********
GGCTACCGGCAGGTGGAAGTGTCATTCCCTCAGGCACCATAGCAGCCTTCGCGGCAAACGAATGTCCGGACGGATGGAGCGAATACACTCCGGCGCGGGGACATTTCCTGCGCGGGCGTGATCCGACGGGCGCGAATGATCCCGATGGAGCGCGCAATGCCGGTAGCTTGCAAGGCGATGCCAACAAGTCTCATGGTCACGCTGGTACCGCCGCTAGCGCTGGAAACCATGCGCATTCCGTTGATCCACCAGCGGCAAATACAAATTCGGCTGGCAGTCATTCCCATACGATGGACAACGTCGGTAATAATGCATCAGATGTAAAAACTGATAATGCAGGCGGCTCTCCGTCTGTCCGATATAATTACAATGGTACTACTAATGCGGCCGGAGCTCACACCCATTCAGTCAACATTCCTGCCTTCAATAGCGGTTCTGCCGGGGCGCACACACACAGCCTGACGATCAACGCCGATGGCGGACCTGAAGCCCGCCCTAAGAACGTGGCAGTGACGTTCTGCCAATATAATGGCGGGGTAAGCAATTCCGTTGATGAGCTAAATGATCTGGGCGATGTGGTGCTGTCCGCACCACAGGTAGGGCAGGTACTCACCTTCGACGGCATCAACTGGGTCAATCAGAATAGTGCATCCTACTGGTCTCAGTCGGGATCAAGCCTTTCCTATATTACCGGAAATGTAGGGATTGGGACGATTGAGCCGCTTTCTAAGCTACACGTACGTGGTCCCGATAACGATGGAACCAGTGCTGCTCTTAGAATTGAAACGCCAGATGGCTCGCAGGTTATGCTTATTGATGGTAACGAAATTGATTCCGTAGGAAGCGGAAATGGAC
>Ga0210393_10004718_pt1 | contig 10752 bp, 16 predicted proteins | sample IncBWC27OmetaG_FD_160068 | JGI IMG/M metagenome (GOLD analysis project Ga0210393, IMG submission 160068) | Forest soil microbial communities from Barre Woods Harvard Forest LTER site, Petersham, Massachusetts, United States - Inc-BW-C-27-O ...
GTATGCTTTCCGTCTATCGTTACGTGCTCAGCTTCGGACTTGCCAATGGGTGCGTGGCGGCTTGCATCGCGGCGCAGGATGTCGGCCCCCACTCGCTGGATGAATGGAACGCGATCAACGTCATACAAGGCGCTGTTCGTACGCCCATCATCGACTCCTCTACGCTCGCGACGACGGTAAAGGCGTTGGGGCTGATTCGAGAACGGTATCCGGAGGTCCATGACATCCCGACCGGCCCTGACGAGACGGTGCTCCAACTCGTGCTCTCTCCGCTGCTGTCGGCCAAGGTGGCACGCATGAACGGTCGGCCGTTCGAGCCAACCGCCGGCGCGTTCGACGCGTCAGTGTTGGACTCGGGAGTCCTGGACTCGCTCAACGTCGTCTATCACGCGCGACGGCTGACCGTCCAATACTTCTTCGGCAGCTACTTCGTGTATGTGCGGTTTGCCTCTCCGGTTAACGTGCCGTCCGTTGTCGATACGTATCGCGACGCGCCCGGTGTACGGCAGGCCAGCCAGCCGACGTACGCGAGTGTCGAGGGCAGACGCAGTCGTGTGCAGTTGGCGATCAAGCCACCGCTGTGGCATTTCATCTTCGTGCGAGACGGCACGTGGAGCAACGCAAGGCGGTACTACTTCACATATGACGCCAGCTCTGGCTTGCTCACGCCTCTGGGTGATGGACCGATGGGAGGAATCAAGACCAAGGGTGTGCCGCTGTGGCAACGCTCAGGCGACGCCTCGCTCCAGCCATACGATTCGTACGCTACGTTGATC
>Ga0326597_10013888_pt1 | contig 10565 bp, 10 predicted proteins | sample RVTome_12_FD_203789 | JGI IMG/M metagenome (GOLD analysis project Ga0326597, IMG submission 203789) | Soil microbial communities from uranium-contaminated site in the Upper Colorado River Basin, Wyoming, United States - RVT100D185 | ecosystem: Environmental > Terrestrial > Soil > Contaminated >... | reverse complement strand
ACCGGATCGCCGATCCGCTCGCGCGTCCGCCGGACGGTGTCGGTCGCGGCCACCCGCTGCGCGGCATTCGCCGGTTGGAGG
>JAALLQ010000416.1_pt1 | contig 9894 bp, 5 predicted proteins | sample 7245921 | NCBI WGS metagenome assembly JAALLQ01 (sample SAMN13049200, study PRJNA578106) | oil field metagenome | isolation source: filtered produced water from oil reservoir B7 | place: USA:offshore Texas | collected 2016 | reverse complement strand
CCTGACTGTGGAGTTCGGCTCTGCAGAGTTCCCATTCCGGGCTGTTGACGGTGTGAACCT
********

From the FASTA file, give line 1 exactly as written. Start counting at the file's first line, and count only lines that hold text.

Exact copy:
GGCTACCGGCAGGTGGAAGTGTCATTCCCTCAGGCACCATAGCAGCCTTCGCGGCAAACGAATGTCCGGACGGATGGAGCGAATACACTCCGGCGCGGGGACATTTCCTGCGCGGGCGTGATCCGACGGGCGCGAATGATCCCGATGGAGCGCGCAATGCCGGTAGCTTGCAAGGCGATGCCAACAAGTCTCATGGTCACGCTGGTACCGCCGCTAGCGCTGGAAACCATGCGCATTCCGTTGATCCACCAGCGGCAAATACAAATTCGGCTGGCAGTCATTCCCATACGATGGACAACGTCGGTAATAATGCATCAGATGTAAAAACTGATAATGCAGGCGGCTCTCCGTCTGTCCGATATAATTACAATGGTACTACTAATGCGGCCGGAGCTCACACCCATTCAGTCAACATTCCTGCCTTCAATAGCGGTTCTGCCGGGGCGCACACACACAGCCTGACGATCAACGCCGATGGCGGACCTGAAGCCCGCCCTAAGAACGTGGCAGTGACGTTCTGCCAATATAATGGCGGGGTAAGCAATTCCGTTGATGAGCTAAATGATCTGGGCGATGTGGTGCTGTCCGCACCACAGGTAGGGCAGGTACTCACCTTCGACGGCATCAACTGGGTCAATCAGAATAGTGCATCCTACTGGTCTCAGTCGGGATCAAGCCTTTCCTATATTACCGGAAATGTAGGGATTGGGACGATTGAGCCGCTTTCTAAGCTACACGTACGTGGTCCCGATAACGATGGAACCAGTGCTGCTCTTAGAATTGAAACGCCAGATGGCTCGCAGGTTATGCTTATTGATGGTAACGAAATTGATTCCGTAGGAAGCGGAAATGGAC